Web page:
Climate change is the single greatest threat to ecosystem function, human heath and the global economy. One strategy for mitigating this stress is the development of alternative renewable energy sources. The utilization of perennial feedstocks, including switchgrass (Panicum virgatum), shows strong potential for minimizing greenhouse gas emissions while minimizing the damage to ecosystems and threats to global food security associated with corn-based ethanol production.
Switchgrass is a C4 grass species spanning a continuous range from Canada to Mexico in the Midwestern United States. Adaptation to climate and growing season across this range has led to a divergence into two ecotypes, the upland ecotype in the north is resource acquisitive and fast growing, the lowland ecotype in the south is conservative and slow growing but relatively more stress tolerant. As the morphological variance between these ecotypes was driven by natural evolutionary processes, rather than anthropogenic domestication, Switchgrass serves as an ideal model organisms for testing evolutionary questions as well as improving biofuel capacity.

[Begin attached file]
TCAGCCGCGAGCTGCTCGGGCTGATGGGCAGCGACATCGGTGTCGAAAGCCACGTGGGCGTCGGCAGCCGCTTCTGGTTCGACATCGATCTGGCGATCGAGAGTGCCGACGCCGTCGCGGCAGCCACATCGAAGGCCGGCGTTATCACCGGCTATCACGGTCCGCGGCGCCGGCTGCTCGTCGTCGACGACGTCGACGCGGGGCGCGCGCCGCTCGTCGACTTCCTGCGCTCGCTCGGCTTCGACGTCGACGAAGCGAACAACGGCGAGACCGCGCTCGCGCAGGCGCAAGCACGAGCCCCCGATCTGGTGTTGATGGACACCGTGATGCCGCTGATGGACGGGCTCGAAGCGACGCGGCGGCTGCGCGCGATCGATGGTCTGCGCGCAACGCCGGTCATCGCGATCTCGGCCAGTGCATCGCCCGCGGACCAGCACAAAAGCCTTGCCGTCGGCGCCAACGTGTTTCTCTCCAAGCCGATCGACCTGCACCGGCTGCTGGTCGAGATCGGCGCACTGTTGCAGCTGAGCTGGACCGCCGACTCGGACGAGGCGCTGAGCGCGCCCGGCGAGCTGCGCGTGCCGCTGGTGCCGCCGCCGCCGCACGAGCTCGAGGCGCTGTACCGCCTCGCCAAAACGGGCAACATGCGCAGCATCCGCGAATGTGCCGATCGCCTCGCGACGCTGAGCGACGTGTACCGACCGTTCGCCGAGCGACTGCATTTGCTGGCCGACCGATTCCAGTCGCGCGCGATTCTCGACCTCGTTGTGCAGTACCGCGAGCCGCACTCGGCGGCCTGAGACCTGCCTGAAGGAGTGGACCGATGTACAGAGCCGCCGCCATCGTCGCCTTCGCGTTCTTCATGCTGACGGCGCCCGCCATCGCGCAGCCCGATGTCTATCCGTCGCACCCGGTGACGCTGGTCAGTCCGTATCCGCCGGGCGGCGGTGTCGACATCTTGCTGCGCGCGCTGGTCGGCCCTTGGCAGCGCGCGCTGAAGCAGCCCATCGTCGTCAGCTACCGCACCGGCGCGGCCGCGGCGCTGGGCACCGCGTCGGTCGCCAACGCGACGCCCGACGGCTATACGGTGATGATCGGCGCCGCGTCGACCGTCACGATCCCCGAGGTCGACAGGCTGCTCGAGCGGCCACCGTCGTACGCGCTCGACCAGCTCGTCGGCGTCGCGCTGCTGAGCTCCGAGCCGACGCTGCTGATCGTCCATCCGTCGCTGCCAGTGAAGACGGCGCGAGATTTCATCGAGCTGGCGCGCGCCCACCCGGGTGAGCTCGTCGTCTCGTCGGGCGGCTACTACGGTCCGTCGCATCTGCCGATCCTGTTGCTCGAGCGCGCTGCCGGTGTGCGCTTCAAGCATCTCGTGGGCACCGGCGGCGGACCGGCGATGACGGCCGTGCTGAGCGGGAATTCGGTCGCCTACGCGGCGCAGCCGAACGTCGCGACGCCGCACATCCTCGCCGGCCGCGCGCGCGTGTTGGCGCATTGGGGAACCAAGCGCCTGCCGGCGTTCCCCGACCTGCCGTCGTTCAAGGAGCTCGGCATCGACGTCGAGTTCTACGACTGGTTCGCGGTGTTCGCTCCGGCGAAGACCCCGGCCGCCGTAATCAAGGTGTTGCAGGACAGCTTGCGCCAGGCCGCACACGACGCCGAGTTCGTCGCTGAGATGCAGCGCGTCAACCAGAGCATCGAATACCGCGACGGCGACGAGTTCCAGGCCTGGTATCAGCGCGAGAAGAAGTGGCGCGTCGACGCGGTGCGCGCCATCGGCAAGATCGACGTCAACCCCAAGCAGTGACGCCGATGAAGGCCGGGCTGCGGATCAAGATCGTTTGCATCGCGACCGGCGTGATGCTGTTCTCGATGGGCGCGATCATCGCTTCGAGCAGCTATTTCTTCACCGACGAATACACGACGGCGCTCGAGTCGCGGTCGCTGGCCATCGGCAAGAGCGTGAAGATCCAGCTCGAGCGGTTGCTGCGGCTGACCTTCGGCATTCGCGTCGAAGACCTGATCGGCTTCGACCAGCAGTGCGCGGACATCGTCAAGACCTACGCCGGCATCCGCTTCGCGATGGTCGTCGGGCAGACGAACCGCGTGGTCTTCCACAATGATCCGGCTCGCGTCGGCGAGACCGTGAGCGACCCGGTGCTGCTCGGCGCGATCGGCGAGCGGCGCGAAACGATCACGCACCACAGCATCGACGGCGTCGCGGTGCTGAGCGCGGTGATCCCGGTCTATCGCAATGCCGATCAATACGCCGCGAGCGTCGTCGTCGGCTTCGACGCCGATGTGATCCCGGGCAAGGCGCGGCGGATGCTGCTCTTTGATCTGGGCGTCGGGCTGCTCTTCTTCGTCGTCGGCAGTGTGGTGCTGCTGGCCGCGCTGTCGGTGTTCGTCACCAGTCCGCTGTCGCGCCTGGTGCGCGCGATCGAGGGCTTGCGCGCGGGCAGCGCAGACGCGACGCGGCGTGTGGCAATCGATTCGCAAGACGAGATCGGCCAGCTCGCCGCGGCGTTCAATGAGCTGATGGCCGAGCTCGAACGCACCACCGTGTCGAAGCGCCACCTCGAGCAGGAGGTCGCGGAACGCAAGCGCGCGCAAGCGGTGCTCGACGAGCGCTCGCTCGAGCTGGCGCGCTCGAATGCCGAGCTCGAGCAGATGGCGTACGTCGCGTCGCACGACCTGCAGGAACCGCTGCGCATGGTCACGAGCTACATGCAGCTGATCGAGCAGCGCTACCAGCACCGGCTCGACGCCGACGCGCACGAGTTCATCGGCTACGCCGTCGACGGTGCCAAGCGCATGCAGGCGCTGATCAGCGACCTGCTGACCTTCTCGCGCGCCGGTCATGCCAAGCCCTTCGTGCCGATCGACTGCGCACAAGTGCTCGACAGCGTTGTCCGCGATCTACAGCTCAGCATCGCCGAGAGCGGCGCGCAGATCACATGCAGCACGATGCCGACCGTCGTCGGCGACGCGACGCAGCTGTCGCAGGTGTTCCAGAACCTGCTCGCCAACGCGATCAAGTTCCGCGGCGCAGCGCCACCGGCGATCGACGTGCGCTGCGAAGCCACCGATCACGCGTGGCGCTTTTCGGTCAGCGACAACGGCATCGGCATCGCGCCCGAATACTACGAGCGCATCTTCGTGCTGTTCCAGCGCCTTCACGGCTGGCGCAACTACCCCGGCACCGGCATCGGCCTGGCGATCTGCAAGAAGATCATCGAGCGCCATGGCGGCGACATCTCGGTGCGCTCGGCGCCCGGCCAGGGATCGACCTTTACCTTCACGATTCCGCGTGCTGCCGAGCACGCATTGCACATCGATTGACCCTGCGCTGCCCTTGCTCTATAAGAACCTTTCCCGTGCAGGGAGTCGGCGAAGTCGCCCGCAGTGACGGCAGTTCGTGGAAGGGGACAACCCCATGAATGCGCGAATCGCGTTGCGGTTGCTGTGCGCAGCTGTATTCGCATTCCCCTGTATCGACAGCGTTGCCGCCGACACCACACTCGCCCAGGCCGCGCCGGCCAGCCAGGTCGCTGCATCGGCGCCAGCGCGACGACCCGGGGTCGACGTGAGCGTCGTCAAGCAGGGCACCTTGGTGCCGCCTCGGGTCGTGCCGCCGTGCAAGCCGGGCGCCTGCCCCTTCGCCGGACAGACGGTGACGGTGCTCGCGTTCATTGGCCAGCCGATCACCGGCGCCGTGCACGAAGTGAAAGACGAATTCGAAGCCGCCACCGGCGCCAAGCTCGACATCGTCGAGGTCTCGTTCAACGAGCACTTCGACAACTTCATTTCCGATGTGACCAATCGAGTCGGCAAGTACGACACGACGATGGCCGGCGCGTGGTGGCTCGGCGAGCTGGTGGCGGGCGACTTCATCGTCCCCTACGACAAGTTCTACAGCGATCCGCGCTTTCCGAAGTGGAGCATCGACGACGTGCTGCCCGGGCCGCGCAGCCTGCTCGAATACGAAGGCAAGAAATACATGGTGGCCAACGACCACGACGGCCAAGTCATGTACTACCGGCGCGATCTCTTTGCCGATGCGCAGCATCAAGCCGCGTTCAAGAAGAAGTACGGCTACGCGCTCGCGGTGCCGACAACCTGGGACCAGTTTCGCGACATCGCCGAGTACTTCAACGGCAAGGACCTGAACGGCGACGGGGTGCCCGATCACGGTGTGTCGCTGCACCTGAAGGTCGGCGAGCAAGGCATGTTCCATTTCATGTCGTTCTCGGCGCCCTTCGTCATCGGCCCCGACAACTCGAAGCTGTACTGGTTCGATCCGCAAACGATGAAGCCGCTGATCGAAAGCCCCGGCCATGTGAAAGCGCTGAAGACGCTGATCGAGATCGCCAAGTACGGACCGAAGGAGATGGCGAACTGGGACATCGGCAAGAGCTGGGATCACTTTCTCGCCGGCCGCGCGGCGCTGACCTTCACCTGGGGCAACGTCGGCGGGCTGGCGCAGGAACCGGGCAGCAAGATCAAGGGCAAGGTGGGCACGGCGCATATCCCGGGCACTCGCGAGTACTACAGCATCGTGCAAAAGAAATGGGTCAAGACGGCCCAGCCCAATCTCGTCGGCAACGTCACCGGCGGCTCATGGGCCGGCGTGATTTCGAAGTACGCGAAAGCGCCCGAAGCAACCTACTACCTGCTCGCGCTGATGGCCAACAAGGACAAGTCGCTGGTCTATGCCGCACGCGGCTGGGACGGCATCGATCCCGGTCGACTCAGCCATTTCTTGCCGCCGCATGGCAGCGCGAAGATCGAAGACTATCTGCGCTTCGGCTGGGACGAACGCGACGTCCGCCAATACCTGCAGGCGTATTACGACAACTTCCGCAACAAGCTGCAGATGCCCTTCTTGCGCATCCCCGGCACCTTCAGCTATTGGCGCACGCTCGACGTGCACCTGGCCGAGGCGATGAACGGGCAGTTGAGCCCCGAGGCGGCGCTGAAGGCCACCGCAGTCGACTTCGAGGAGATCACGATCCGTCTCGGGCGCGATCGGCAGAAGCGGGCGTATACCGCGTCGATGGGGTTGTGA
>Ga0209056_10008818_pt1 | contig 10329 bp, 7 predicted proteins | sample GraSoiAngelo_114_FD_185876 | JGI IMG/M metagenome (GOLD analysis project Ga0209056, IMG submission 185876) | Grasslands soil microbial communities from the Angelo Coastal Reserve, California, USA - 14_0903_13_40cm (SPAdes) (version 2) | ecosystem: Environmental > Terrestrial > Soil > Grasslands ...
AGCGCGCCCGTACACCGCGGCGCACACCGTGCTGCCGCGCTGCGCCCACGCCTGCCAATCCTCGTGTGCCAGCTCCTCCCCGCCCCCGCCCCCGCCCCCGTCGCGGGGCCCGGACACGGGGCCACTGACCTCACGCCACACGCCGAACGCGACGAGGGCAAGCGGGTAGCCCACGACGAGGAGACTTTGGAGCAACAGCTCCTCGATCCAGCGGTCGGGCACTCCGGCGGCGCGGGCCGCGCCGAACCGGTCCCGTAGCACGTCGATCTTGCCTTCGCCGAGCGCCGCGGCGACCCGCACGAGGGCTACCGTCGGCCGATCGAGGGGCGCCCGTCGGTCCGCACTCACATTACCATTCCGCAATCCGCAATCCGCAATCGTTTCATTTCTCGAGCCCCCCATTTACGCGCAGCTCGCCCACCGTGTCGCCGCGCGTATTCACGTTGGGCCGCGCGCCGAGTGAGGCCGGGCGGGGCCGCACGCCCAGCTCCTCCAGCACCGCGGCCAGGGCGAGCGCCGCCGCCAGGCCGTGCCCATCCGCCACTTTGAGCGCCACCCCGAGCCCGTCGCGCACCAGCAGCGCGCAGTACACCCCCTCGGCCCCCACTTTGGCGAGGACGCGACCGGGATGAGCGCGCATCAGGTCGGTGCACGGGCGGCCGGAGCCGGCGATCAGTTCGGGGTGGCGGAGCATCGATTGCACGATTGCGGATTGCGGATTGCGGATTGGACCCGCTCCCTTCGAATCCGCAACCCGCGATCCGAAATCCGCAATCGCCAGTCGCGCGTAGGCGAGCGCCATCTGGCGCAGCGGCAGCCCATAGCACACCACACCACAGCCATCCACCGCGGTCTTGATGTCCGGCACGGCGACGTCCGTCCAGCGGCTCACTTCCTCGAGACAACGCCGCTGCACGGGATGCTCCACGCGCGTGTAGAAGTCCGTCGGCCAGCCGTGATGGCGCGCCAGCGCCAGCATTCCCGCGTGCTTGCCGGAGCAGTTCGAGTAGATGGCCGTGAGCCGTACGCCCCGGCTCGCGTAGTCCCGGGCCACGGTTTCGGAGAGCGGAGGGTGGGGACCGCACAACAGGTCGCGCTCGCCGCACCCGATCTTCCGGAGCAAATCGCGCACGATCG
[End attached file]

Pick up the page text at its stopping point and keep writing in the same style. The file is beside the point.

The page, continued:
The Juenger lab at UT Austin has initiated the switchgrass collaborative towards better understanding of genetic drivers of switchgrass yield and stress tolerance in order to inform breeding strategies in line with biofuel production goals. This collaborative has developed powerful tools for understanding the links between structural and functional intraspecific variance. In a QTL mapping population bred from two upland and two lowland ecotype grandparents, physiologically important traits have been recombined to form a novel genetic and phenotypic landscape. I am currently utilizing genetic and genomic tools to approach causal drivers of the complex feedback between plant anatomy and physiology, specifically focusing on genetic variation in leaf anatomy and its implications for the leaf economics spectrum.